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Faroe Islands begin review of controversial dolphin hunt

Faroe Islands begin review of controversial dolphin hunt

White-sided dolphins killed at Faroe Islands Photo: VCG

The Faroe Islands, a Danish autonomous territory, said Tuesday it had begun discussions about the future of its controversial dolphin hunt, with a decision expected in the coming weeks.

A petition with almost 1.3 million signatures calling for a ban on the traditional hunt was submitted to the Faroese government on Monday, the prime minister’s office and whale conservation groups told AFP.

At a meeting on Tuesday in Torshavn, the government discussed the conclusions of a re-evaluation that Prime Minister Bardur a Steig Nielsen had ordered in September 2021, after the unusually large slaughter of more than 1,400 Atlantic white-sided dolphins sparked an outcry.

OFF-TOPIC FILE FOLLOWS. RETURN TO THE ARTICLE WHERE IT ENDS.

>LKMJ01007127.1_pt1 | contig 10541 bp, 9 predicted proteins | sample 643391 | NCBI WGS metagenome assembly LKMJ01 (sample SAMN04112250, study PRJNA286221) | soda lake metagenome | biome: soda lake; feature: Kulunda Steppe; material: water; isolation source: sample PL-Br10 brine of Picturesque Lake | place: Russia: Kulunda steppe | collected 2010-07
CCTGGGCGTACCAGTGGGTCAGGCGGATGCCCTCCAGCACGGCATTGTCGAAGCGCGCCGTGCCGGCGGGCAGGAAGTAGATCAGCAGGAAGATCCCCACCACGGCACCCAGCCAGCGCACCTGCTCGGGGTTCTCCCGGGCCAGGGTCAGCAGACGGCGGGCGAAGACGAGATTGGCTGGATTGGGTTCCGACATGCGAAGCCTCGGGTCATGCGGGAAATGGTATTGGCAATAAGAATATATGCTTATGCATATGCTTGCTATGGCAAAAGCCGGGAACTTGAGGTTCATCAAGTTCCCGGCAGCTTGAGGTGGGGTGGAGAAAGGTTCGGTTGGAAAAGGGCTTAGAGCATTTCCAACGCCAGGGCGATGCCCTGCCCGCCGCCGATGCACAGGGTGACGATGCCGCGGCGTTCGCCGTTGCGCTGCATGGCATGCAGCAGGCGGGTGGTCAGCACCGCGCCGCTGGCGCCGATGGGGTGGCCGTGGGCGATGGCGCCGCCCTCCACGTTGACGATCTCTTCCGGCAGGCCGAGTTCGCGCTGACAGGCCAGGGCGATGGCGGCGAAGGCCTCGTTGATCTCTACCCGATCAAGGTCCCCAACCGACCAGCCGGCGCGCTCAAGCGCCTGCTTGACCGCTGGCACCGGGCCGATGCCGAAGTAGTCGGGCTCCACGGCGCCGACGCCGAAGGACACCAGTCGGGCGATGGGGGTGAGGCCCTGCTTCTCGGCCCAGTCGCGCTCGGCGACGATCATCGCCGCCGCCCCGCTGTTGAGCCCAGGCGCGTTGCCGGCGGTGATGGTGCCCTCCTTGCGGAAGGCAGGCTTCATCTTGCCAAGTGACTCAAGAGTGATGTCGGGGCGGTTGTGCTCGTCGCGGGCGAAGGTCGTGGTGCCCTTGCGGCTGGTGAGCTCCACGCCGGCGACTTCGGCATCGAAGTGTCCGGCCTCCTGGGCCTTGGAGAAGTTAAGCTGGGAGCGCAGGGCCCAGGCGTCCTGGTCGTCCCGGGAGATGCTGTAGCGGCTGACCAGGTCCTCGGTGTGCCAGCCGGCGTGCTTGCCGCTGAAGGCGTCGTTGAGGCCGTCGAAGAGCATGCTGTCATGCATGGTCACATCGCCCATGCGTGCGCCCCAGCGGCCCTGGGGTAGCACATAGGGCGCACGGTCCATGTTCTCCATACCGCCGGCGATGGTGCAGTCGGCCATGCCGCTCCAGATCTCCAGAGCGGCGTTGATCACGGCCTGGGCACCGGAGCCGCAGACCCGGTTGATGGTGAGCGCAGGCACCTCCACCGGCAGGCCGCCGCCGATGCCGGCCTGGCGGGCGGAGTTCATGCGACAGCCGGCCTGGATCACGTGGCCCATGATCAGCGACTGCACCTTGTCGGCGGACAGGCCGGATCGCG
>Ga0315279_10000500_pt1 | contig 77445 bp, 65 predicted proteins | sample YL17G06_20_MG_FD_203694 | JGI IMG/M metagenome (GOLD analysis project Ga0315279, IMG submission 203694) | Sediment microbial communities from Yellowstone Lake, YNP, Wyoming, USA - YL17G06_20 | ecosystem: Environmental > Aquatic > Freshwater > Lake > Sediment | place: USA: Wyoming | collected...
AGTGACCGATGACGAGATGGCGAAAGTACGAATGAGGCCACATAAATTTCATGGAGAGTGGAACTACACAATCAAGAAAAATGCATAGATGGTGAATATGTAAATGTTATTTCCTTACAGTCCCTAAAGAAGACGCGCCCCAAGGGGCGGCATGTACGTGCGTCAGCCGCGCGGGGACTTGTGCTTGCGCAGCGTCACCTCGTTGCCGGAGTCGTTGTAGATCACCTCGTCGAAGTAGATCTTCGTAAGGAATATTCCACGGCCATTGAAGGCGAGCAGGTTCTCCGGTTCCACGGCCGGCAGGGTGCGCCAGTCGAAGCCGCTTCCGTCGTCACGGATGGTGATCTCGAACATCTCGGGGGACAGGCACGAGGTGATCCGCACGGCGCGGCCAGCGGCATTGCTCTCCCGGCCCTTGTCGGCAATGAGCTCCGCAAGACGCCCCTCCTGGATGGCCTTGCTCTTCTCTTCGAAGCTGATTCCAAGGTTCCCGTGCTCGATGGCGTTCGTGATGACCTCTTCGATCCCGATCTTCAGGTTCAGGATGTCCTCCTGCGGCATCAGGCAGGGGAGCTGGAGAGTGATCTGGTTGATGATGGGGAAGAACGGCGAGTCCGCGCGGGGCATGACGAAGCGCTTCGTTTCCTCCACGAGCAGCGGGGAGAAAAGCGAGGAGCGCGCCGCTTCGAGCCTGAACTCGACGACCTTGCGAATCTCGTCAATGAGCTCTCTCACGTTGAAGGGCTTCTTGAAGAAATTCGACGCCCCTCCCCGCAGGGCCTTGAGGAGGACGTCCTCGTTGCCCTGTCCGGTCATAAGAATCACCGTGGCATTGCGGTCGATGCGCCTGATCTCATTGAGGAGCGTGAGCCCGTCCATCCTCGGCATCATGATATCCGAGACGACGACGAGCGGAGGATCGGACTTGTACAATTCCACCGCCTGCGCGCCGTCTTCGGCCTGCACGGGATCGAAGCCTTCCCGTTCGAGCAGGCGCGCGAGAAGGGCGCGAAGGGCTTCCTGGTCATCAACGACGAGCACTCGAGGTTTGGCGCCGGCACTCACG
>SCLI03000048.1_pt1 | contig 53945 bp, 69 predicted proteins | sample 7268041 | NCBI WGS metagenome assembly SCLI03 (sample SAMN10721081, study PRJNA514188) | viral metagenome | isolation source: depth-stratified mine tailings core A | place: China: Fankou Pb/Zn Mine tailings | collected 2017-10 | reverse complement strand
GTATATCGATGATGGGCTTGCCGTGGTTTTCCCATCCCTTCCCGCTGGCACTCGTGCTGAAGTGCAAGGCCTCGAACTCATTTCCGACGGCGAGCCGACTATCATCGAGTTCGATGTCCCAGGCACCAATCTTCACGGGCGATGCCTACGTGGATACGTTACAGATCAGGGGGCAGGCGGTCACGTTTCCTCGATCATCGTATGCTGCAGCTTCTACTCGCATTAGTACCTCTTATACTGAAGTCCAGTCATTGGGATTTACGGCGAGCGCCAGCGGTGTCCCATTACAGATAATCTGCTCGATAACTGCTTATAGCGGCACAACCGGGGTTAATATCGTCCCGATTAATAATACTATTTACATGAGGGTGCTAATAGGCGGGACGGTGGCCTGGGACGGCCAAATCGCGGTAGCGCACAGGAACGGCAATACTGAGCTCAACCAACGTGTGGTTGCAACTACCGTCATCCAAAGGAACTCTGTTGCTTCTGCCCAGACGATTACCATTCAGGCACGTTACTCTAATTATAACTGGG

In the Faroese tradition known as “grindadrap,” or “grind” for short, hunters surround dolphins or pilot whales with a wide semi-circle of fishing boats and drive them into a shallow bay where they are beached.

Every summer, images of the bloody hunt make headlines around the world and spark outrage among animal rights defenders who consider the practice barbaric.

But the hunt still enjoys broad support in the Faroes, where supporters point out that the animals have fed the local population for centuries.